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pcampbell 03-17-2009 06:35 PM

Tiny elbows on meter?
 
I am looking into putting in a tankless water heater. My meter says its rated to 275 CFH but the 90 degree elbows that go into the meter and out of the meter are tiny. My guess would be 3/8. They look smaller than my 1/2" line that runs to the kitchen. Does this restrict the entire system?

The R50LSi is 150k BTU and would be about 30 ft from the meter. According to some charts this is JUST about the limit of a 3/4" pipe.

Line from street is also 3/4". In theory if my meter limit is 275 CFH (assuming a CFH is 1KBTU), and the Rinnai is on, that leaves 125K BTU. If my furnace is 60K BTU, and gas clothes dryer is 40k, and basement furnace is 25K... that puts us at 0. What happens when we try to cook at that point?:eek:

We have PSE&G in NJ... if we needed a larger meter, is that something they would normally do and for a fee? I am under the impression the meter is off limits to me.

beenthere 03-17-2009 06:51 PM

Then the gas pressure to all appliances drops, and you end up with lock outs.

Call your gas utility, and ask for a larger meter.

They may ask you for the rating of all current appliances, and what you plan to add.
have the info ready for them.

kenmac 03-17-2009 06:51 PM

In some areas of the country the gas co. can supply gas pressure at 2 psi inside the home. This allows for smaller fittings & piping. you can tell if it's a 2 psi system by checking for regulators at your appliances. also, by looking at the gas meter . It should tell you on the index where the numbers are..Usually a white face meter is 6-8 '' water colum meter.. Any other color may be a higher pressure... Gas meters will pass alot more gas than they are rated for. The Gas co. will just loose $$$ unless you call them & tell them to install a larger meter.. You will need a larger gas line to the tankless I'am guessing the tankless is 299,900 BTU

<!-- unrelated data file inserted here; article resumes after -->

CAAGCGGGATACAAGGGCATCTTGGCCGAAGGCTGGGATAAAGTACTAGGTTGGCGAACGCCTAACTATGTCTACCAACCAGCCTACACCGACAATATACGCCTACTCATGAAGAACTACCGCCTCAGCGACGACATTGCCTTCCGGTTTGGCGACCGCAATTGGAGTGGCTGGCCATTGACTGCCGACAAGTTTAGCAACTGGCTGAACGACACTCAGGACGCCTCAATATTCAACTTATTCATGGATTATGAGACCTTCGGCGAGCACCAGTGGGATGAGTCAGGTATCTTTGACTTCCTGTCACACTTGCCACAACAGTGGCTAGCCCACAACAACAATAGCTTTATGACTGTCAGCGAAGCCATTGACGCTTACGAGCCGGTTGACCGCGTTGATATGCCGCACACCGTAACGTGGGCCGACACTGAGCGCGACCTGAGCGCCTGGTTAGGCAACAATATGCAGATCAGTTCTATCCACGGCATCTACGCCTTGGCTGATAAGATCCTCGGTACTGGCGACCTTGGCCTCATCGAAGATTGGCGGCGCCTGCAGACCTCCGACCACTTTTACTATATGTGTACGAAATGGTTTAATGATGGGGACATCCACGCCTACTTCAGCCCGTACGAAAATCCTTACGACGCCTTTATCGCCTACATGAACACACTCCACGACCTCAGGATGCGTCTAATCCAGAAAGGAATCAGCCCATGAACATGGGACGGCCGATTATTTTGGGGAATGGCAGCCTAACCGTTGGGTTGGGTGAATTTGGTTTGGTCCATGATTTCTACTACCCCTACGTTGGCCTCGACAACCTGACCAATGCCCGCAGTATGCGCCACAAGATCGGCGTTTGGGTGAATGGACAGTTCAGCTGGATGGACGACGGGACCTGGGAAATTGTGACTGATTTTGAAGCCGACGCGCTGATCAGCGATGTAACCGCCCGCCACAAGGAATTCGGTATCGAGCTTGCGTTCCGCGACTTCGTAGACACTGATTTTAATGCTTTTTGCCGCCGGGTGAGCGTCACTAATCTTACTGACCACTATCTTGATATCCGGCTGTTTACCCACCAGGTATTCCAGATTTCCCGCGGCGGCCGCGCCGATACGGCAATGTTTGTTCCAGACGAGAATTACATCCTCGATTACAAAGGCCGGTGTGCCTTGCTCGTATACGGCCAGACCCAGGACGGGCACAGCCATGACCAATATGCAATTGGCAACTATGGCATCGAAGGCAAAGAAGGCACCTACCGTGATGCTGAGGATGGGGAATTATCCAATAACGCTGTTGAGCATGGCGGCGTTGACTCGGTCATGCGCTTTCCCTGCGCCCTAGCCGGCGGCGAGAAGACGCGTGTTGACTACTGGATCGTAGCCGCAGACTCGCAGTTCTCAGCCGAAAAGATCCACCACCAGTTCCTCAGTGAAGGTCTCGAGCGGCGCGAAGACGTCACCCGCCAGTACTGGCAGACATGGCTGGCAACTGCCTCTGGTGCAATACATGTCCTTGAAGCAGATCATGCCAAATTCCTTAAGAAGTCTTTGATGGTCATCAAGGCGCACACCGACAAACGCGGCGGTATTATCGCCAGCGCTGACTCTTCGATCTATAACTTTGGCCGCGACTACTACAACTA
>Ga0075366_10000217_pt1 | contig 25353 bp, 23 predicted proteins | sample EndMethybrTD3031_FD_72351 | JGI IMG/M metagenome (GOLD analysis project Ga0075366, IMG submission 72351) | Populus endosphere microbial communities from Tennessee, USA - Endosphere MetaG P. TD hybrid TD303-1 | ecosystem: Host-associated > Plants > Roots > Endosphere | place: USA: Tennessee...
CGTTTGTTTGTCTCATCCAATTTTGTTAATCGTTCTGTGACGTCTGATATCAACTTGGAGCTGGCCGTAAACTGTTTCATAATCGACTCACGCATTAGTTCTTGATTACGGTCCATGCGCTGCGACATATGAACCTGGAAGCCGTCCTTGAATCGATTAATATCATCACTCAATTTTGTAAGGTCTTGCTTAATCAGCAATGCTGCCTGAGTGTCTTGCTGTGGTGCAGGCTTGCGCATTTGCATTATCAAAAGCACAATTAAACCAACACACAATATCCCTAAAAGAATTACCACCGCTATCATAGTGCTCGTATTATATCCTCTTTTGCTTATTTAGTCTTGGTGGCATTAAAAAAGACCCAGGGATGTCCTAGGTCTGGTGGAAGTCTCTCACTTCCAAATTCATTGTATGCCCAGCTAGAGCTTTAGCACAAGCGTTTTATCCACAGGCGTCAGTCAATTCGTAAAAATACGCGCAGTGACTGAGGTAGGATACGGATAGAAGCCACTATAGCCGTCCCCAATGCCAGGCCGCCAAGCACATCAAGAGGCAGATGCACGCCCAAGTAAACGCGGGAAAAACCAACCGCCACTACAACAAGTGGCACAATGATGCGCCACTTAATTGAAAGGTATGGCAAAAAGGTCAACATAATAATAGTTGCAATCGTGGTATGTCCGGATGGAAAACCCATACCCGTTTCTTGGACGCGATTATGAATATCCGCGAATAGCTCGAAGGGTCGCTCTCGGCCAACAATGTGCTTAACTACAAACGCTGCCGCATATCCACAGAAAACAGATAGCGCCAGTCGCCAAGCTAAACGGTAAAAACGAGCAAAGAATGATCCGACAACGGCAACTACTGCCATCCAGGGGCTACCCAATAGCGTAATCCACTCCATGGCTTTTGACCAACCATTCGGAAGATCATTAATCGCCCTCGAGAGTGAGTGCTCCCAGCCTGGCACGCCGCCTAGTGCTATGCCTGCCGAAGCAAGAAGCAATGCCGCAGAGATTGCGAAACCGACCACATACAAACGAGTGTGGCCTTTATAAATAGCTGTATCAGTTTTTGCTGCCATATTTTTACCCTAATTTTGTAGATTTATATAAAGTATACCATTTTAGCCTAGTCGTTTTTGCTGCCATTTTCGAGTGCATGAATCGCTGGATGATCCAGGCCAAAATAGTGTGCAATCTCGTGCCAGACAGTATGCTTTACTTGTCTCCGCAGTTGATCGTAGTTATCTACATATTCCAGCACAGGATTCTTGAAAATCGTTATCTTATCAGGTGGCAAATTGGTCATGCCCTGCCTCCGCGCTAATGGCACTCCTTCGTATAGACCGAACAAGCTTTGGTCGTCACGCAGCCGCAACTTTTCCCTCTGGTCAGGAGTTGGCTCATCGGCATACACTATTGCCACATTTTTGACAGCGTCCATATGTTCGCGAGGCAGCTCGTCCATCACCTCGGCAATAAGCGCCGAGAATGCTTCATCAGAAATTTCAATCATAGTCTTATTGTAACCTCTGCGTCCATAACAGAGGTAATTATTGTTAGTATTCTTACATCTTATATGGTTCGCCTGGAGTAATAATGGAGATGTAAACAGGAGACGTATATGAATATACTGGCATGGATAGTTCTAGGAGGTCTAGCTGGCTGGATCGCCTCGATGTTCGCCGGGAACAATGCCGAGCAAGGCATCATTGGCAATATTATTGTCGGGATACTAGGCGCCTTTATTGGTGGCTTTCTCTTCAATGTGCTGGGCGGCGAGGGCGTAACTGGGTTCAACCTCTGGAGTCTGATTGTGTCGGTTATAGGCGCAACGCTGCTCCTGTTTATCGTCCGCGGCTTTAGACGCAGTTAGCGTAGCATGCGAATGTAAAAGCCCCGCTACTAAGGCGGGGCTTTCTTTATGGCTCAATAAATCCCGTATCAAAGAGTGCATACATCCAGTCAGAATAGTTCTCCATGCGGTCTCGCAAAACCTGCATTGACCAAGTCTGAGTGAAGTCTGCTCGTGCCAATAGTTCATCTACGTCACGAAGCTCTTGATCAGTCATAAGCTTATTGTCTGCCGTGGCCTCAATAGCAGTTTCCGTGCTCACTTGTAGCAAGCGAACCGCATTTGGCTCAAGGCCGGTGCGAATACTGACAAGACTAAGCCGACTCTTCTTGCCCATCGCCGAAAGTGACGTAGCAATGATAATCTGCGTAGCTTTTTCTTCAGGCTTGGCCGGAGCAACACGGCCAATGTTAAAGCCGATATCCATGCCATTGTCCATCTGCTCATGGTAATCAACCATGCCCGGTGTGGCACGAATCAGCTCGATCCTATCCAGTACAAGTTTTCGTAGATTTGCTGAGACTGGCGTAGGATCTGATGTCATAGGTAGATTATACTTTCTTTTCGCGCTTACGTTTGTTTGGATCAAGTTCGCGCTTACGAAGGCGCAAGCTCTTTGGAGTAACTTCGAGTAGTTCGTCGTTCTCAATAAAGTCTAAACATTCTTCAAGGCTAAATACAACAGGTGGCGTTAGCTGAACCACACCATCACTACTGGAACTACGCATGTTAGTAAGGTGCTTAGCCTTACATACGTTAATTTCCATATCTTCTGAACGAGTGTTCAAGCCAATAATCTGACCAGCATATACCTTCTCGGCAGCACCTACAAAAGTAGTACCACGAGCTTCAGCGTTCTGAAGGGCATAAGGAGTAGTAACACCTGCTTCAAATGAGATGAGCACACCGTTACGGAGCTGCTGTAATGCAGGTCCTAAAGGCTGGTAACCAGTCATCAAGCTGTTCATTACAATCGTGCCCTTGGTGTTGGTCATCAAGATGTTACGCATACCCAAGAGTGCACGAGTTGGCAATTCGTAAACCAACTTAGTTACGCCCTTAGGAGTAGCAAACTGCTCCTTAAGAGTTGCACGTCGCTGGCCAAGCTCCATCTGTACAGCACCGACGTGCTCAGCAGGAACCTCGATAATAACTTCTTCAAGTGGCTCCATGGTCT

pcampbell 03-17-2009 07:33 PM

it is a white faced meter. It says MAOP 5 PSI doesn't say the actual PSI that it runs at.

The small Rinnai tankless is only 150K BTU as I mentioned.

yuri 03-17-2009 07:45 PM

Beenthere is correct. Addup all the appliances BTU's and call the gas supplier. It is up to them to supply you enough gas and the meter is their responsibility. All our homes have 1" from the meter into the house and I suspect you may need that upgrade. The pressure to the meter is up to 60 psi but they drop it and usually go 1" but may have 3/4" as you did not have as many appliances. All that sizing info is in a gas code book and you should be taking out a permit for the water heater and have a gas fitter pipe it for liability reasons and for the insurance co etc. Low supply pressure can cause delayed ignition and other nasty problems.

kenmac 03-17-2009 08:32 PM

MAOP max. allowed operating pressure for the meter. 1'' wc ?? The appliances (gas) operate at around 3'' WC ..To get the appliances to operate @3'' wc. They would have to supply more than 1''WC. Pressure comes from the reg. not the meter. Here 6'' WC is supplied or 2 psi. Special cases can get ( with inspector approval) 5 psi.If you have a white face meter. .. you are on inches water column system.. 6'' 8'' ?? Forgot to mention... Meters american, rockwell etc, are set up to register correctly for the gas co. ( so they will get paid correctly) at 275 (cfh) etc, + 10 %